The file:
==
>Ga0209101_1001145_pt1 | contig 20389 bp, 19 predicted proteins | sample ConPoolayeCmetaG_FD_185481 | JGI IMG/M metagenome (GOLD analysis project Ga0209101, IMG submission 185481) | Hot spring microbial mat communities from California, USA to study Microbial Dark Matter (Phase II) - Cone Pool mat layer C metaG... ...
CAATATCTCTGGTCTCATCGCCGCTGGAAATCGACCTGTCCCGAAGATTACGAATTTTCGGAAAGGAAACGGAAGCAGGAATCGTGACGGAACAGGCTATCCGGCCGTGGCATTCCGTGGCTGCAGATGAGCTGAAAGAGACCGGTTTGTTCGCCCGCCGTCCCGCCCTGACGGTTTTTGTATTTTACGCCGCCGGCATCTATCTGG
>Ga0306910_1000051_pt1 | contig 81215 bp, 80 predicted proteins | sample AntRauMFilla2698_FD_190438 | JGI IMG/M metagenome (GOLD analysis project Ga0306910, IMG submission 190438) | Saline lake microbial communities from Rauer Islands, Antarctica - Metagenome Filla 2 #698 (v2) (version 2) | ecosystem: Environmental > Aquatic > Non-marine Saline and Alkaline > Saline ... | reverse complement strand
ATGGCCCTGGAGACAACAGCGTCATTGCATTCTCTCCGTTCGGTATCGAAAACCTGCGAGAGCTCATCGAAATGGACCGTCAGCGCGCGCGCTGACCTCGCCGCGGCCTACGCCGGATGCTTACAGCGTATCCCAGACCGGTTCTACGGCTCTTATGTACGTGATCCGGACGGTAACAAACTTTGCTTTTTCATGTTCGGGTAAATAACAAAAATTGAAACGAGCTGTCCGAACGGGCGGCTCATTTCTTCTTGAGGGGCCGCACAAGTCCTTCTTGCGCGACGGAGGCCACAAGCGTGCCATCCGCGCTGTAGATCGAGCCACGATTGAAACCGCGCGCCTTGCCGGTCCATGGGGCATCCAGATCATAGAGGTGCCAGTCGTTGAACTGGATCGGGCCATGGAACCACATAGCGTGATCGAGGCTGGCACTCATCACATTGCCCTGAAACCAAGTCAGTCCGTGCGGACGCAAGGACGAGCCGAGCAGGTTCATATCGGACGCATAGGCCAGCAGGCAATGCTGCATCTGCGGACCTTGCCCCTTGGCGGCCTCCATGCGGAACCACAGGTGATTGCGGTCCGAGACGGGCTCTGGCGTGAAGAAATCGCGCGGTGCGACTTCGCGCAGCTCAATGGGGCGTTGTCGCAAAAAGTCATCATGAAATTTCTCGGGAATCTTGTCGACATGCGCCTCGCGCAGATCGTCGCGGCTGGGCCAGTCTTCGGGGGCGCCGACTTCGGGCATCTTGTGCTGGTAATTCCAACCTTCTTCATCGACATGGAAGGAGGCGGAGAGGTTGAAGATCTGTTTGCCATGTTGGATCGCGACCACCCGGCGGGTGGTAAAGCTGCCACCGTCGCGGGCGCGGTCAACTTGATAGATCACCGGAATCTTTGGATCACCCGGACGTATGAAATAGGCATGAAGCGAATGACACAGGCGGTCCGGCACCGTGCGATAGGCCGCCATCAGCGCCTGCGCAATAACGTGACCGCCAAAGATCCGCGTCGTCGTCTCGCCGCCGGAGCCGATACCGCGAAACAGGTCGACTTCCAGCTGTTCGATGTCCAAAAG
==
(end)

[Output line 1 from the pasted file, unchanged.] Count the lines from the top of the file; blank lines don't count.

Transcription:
>Ga0209101_1001145_pt1 | contig 20389 bp, 19 predicted proteins | sample ConPoolayeCmetaG_FD_185481 | JGI IMG/M metagenome (GOLD analysis project Ga0209101, IMG submission 185481) | Hot spring microbial mat communities from California, USA to study Microbial Dark Matter (Phase II) - Cone Pool mat layer C metaG... ...